Harris said there is a better clinical outcome when maternity hospitals are located next to an adult hospital, so women are “not waiting for an ambulance, or sometimes other means, to actually get to the hospital”.

“We should listen to the doctors working in the hospital today and we should ask them a very simple question. Are you satisfied that this is good? Are you satisfied that you can go back to your job? Are you satisfied there will be no interference?

“And I hope we can maybe take down the tone. Not to say that one person cares more than the other person,” he said.

Harris added that there was a need to have a “rational, informed discussion in full transparency”. 

Improving care

Donnelly said he wanted to emphasise how important the hospital is for improving the quality of maternity care provided in Ireland.

“Right now we have women in 14-bed wards,wards that have insufficient toilet and shower facilities,” he said.

“We have women in labour queuing in public corridors to get access to toilets, to get access to showers. It’s simply not something we can stand over any longer.

“We’ve been talking about this hospital now for nine years. It’s the most important investment in infrastructure and women’s health care in the history of the State, so it’s really, really important that we bear in mind – whilst providing all of the assurances – just how essential for health care this hospital is going to be.”

Speaking this afternoon, Higher Education Minister Simon Harris said there was “unanimity” across the three parties at yesterday’s Cabinet meeting that it “absolutely made sense” to delay the decision and publish the documents in relation to it. 

“Absolutely, I believe that co-locating the National Maternity Hospital on the grounds of St Vincent’s is right. I also know, though, it’s not good enough for me to believe that’s right. We’ve got to answer the legitimate questions that people have,” he said.

“We should govern in the sunshine, we should be transparent in relation to this, and I think after a process that’s been going on for many years, I think providing a matter of weeks is a good thing to do.”

Labour leader Ivana Bacik said there are still “very serious and very valid concerns remaining around the ownership control and governance” of the new NMH.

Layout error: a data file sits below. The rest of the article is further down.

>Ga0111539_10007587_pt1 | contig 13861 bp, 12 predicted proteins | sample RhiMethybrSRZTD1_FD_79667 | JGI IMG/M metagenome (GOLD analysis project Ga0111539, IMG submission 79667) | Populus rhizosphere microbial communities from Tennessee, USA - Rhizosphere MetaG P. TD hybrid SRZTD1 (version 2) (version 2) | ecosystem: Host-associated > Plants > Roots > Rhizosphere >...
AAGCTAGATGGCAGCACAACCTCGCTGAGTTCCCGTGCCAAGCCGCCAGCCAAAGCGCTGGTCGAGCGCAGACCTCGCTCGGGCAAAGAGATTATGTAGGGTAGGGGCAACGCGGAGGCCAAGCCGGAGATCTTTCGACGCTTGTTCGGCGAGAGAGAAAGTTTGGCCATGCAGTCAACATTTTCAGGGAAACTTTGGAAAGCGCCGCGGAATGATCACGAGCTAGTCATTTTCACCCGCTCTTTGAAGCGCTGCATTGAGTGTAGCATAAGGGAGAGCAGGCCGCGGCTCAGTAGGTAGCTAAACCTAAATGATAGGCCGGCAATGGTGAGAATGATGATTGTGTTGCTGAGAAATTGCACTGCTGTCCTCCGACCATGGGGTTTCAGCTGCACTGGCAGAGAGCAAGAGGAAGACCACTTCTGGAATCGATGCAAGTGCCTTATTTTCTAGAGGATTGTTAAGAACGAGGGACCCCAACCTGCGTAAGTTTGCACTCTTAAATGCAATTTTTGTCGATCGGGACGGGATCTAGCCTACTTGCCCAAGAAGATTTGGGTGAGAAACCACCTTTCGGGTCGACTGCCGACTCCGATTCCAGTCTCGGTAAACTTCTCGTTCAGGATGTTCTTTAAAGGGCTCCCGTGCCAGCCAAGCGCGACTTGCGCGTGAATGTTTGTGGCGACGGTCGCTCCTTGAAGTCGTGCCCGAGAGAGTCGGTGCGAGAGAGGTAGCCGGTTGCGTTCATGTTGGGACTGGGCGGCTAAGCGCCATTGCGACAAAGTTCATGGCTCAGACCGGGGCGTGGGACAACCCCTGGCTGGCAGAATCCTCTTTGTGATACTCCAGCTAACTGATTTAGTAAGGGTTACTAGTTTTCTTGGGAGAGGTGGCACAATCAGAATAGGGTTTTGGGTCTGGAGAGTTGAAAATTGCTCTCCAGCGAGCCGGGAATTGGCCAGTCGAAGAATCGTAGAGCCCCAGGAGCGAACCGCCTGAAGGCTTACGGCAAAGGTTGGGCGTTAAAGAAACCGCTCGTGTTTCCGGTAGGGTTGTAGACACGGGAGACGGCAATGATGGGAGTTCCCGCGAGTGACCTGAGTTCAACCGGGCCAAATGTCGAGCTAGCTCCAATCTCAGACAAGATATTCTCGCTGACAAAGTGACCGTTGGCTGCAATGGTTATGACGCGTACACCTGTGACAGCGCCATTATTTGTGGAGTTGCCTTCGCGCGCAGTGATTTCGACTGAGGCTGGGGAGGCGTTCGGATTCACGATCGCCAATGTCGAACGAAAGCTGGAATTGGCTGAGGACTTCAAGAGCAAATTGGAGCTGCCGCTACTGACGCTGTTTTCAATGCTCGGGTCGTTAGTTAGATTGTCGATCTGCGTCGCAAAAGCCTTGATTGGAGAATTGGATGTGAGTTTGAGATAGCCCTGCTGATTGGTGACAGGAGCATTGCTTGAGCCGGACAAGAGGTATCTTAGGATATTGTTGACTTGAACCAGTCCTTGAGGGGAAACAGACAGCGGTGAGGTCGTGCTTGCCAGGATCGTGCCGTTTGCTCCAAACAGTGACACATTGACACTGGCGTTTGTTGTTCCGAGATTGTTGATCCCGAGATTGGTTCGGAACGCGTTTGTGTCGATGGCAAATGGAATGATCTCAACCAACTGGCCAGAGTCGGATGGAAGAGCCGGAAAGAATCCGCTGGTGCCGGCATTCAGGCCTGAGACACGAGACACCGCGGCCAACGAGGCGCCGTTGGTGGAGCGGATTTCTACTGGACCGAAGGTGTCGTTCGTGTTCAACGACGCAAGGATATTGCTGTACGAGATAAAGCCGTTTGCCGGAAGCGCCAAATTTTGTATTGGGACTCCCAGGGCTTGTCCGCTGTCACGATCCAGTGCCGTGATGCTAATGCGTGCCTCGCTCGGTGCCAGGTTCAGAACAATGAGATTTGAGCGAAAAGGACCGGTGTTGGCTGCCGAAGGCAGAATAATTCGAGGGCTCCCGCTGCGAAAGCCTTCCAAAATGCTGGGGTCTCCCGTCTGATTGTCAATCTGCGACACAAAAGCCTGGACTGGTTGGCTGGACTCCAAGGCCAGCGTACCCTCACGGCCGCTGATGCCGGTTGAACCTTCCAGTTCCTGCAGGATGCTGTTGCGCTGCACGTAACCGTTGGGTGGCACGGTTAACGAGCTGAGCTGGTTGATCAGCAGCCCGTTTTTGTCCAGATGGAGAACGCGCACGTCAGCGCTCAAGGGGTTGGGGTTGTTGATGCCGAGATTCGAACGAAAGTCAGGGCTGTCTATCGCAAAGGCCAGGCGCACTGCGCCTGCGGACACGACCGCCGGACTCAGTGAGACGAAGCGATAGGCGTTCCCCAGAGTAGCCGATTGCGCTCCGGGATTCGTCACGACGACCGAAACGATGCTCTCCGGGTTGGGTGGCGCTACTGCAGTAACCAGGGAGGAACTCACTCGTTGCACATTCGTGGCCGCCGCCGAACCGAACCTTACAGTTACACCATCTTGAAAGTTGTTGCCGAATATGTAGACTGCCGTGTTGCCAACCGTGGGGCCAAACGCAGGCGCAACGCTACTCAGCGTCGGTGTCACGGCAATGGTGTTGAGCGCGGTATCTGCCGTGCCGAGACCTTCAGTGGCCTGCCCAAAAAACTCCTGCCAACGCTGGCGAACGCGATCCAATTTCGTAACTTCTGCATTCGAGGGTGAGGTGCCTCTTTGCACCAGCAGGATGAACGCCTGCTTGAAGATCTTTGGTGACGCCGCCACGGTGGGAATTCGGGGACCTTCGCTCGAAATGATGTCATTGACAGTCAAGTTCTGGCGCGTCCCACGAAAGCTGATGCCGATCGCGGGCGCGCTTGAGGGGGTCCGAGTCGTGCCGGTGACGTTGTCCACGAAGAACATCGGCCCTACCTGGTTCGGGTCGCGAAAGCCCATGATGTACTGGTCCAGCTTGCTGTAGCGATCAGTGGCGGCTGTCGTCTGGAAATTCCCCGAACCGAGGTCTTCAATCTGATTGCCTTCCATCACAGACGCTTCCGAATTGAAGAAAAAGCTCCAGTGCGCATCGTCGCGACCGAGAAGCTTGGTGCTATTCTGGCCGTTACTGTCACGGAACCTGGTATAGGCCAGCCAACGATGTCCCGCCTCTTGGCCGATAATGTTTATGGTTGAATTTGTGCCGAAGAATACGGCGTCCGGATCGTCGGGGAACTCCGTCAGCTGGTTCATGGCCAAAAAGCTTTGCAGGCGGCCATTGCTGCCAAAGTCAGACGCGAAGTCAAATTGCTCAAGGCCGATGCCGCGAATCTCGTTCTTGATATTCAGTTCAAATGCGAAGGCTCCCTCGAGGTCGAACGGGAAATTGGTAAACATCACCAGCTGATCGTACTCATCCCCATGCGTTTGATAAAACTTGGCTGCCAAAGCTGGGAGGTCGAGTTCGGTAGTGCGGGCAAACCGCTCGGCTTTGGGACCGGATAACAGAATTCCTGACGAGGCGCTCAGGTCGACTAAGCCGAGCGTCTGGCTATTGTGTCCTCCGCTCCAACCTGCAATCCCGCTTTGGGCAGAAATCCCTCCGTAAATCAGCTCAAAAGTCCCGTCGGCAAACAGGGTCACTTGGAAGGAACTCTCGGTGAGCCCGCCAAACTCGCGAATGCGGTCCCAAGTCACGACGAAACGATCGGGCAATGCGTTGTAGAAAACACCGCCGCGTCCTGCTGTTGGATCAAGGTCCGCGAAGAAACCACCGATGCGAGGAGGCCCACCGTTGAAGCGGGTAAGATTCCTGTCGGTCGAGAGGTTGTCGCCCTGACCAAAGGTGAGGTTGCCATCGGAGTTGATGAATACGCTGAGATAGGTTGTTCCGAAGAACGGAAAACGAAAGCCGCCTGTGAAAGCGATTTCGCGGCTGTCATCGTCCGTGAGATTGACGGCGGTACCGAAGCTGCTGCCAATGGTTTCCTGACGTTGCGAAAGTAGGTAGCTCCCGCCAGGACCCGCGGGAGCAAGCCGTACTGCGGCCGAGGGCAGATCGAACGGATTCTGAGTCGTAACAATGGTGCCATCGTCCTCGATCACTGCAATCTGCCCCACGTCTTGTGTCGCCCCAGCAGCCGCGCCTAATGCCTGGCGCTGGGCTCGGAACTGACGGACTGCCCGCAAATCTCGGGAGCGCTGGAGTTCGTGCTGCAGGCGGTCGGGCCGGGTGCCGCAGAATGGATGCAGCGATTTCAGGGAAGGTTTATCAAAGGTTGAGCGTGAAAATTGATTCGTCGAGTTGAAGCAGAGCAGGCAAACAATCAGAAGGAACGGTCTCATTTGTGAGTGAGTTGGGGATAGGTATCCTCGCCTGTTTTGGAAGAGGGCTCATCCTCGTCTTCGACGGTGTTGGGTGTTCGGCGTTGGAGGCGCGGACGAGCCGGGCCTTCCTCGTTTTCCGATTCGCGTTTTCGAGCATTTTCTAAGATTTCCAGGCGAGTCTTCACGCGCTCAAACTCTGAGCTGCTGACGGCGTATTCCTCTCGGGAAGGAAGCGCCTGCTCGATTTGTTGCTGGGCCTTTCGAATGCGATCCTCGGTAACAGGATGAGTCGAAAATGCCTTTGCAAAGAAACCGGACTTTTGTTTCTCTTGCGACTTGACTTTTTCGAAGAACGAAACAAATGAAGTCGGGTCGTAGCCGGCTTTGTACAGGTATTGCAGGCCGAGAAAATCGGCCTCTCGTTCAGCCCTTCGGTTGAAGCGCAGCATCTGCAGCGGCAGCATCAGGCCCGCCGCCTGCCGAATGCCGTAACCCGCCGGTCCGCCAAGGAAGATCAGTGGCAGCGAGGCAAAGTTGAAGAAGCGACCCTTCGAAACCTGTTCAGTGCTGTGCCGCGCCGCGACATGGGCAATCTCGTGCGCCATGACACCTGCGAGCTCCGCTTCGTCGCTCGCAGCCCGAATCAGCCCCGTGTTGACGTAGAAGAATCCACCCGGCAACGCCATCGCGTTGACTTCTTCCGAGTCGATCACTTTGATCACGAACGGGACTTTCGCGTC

“The reality is that the hospital will not be built on state land. The St. Vincent’s Healthcare Group remain the landlord and I’ve looked at the lease agreement on the HSE website. They’re described as the landlord, the HSE will be the tenant, there’s a provision for an €850,000 per annum rent. So the ownership is simply not vested in the State,” she told Morning Ireland.

If the lease is to be so long, then why not simply hand over the land to the State? What is the blockage on that? We know from what the Minister said that the State did seek to take the land and in entirety, so there’s still that question: Why have St. Vincent’s Healthcare Group retained this ownership of the land?

Bacik also said that concerns remain about the governance of the hospital, focusing on a phrase in the NMH designated activity company document stating that the hospital will provide all “clinically appropriate” and “legally permissible” healthcare. 

“It’s that “clinically appropriate” phrase that I think does raise serious concerns about if it qualifies that obligation to provide legal services like terminations of pregnancy,” she said.

She added that she would like clarity from Minister Donnelly on why the State cannot “do a compulsory purchase order to move the land into public ownership.”

Asked if she would continue to oppose the hospital if it were not moved to State land, she said: “We want to see this hospital built, but we want to see it built in the right way. We’ve spent years, unfortunately, in this country, decades, putting State money into religious owned infrastructure. We’ve seen the impact that’s had on women’s reproductive health care.

“Those of us who fought to see the repeal of the Eighth Amendment in 2018, we don’t want to see the sort of roll back we’re seeing, unfortunately, in the US, with the Supreme Court, apparently looking at overturning Roe V Wade. We have to move in the right direction on this.”

With reporting from Christina Finn, Rónán Duffy and Jane Moore